Muslim Somali workers at two JBS Swift & Co. meatpacking plants in Colorado and Nebraska face ongoing harassment because of their race and religion, including being prevented from getting a drink at one of the plants after fasting all day during the Islamic holy month of Ramadan, the Equal Employment Opportunity Commission alleges.

A lawsuit filed by the EEOC late Monday in U.S. District Court in Denver alleges JBS officials shut off water fountains at its Greeley meatpacking plant, keeping Muslim Somali workers from getting a drink at sundown.

The suit says the water fountain incident happened in September 2008 and is part of a pattern of religious and racial harassment that continues at the plant. Workers also are denied prayer time and face termination for asking to pray, according to the lawsuit, which names as plaintiffs more than 80 current and former employees.

A second lawsuit filed by the EEOC in U.S. District Court in Omaha, Neb., alleges similar acts at the company's meatpacking plant in Grand Island, Neb.

Swift officials did not immediately return messages. Many workers named in the suit could not be reached for comment.

The lawsuit claims that Muslim workers trying to pray at the Greeley plant have been denied bathroom breaks, and are regularly harassed when they pray during their scheduled breaks or in the bathroom, with co-workers or managers using racist slurs and curse words. One restroom had graffiti with the words, "f--- Somalians," f--- Muslims," and "f--- Mohammed."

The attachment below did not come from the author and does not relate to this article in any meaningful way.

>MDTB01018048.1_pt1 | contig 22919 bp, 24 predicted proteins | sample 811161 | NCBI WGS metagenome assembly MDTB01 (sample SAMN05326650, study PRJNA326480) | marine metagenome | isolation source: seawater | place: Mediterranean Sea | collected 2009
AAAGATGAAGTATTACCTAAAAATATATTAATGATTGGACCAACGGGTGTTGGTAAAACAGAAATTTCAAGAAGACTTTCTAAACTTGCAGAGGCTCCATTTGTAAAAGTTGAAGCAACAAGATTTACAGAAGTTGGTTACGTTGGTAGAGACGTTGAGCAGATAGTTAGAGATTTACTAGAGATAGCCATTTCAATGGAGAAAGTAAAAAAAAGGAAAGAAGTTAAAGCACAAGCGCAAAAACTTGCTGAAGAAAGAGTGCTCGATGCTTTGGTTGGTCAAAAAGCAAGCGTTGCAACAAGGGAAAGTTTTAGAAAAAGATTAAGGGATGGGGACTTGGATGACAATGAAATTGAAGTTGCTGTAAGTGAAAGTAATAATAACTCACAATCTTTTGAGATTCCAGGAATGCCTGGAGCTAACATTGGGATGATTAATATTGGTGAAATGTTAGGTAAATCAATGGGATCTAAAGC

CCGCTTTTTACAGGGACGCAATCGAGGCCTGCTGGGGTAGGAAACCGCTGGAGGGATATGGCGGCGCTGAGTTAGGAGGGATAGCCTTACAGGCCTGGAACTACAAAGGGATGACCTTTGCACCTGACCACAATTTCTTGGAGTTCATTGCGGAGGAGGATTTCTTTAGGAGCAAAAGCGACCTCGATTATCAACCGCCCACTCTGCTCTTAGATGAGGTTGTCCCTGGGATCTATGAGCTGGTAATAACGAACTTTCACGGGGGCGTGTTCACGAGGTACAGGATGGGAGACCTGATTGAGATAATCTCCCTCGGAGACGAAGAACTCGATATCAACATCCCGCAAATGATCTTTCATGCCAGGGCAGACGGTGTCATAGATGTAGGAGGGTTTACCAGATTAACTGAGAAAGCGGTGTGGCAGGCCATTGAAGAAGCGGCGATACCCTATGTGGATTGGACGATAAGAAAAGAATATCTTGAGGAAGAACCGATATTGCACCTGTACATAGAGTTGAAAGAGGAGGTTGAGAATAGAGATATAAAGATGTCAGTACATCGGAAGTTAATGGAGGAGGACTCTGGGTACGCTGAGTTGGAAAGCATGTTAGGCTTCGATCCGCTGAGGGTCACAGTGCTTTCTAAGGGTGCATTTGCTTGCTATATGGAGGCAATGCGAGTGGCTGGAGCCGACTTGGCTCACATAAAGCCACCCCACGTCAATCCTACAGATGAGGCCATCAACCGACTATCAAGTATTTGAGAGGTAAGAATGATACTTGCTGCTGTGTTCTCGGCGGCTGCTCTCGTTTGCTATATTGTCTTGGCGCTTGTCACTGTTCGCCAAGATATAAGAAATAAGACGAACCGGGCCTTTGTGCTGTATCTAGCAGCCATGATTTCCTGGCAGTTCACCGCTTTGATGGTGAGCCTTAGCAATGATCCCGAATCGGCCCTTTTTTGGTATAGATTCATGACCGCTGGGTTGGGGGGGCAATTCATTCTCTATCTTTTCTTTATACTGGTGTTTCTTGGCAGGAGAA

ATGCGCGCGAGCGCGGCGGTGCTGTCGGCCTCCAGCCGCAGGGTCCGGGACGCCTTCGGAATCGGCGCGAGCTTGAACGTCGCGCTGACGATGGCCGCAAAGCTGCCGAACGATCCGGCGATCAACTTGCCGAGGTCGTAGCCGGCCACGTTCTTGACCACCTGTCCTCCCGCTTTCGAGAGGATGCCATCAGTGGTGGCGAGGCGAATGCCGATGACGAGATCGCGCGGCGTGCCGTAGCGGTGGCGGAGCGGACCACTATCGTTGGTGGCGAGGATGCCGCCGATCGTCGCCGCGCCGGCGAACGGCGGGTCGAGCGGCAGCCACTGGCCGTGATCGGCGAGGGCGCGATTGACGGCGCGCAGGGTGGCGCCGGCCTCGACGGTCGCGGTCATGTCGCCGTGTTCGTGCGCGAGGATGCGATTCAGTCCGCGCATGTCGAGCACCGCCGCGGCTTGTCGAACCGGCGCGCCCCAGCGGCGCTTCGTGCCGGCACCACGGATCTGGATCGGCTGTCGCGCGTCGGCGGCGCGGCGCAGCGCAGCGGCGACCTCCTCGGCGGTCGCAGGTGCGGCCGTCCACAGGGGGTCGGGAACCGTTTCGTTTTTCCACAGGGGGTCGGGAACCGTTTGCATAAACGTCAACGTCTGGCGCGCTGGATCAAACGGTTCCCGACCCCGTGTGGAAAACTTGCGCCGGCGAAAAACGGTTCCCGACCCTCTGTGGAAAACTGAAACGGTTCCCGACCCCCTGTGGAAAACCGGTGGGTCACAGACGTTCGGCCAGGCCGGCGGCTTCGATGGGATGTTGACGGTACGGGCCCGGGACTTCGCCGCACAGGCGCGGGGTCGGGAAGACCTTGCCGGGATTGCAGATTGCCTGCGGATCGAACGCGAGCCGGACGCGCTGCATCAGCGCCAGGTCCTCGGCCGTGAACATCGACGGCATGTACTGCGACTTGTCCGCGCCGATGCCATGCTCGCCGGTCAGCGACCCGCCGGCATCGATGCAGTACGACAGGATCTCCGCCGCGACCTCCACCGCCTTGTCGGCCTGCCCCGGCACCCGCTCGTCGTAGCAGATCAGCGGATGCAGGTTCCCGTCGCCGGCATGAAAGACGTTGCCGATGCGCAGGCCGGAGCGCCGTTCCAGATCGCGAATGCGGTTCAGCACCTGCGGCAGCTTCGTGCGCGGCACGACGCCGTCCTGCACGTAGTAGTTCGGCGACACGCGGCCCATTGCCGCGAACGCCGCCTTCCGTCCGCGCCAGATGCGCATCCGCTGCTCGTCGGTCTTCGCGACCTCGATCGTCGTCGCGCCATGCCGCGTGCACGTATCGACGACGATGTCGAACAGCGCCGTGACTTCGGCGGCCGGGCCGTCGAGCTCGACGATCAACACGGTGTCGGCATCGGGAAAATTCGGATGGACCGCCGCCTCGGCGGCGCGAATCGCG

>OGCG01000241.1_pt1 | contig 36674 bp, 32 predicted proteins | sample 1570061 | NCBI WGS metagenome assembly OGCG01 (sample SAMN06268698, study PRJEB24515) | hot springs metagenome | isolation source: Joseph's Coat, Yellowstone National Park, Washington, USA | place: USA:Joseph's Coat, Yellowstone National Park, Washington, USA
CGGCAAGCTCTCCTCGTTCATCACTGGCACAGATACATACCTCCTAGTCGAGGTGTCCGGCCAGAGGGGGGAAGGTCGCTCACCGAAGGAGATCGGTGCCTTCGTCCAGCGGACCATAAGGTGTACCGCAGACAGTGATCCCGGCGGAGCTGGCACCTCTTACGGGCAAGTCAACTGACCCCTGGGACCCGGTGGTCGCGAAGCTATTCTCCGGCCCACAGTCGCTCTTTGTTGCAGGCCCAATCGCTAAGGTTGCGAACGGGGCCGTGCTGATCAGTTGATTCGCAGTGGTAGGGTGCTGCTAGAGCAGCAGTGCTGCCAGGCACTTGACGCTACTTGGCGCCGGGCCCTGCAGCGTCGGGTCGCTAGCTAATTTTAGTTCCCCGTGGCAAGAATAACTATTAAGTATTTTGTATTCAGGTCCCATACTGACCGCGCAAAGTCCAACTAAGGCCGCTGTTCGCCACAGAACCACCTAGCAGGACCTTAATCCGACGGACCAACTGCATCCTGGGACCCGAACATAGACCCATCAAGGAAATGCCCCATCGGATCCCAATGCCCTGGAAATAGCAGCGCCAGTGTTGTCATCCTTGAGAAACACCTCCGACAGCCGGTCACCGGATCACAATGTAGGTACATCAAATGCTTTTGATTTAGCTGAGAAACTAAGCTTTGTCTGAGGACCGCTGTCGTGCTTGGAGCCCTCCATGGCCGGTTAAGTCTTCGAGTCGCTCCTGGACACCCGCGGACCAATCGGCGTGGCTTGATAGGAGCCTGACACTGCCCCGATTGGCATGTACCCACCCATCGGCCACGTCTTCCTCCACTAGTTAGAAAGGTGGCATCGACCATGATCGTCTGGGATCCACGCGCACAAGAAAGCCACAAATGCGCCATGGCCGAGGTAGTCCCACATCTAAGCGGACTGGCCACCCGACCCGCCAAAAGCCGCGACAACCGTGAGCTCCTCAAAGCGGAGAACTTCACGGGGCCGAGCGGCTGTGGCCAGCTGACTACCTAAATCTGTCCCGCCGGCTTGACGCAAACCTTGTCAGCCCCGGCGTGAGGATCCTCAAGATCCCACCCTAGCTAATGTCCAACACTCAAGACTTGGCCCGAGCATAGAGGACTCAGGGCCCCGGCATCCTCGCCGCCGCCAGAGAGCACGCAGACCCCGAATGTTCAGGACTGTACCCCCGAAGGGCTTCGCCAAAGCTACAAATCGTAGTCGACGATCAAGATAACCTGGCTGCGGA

The Greeley plant was where 270 Hispanic employees were detained after a raid by Immigration and Customs Enforcement officers in 2006. At least a hundred Somalis began working at the plant following the raids.

The lawsuit alleges that management knew or should have known about the harassment and acted with "malice or with reckless indifference" to the workers' rights. Despite complaints and suggestions for accommodations from workers, the EEOC alleges the company's practices date back to December 2007.

"If there's bad behavior in the company, people know what will be tolerated or if it will be punished," said Mary Jo O'Neill, the EEOC's regional attorney based in Phoenix who filed the lawsuit. "No one should have to endure being called those names in order to have work and support a family."

The workers' treatment at the plant came to a head during Ramadan in September 2008 when about 100 Muslims at the plant, who fast during the day during the holiday, asked company officials to move the plant's scheduled lunch break so they could break their fast at sunset.

Officials agreed and switched the lunch break from 9:15 p.m. to 7:30 p.m.

Three days later, the company changed the lunch hour to 8 p.m., shut off or cordoned off water fountains and posted management employees around the plant to enforce the change, according to the lawsuit. At their lunch break a half hour later than negotiated, Muslim workers were told to go outside to pray. They weren't allowed back into the plant.

Days later, several were fired for what the company said was an unauthorized work stoppage, the suit alleges.

The lawsuit seeks reinstatement of the workers with back pay, changes to policies and procedures to accommodate Muslim workers, payment for past and future damages, and punitive damages to be determined at trial.

A hearing date has not been scheduled.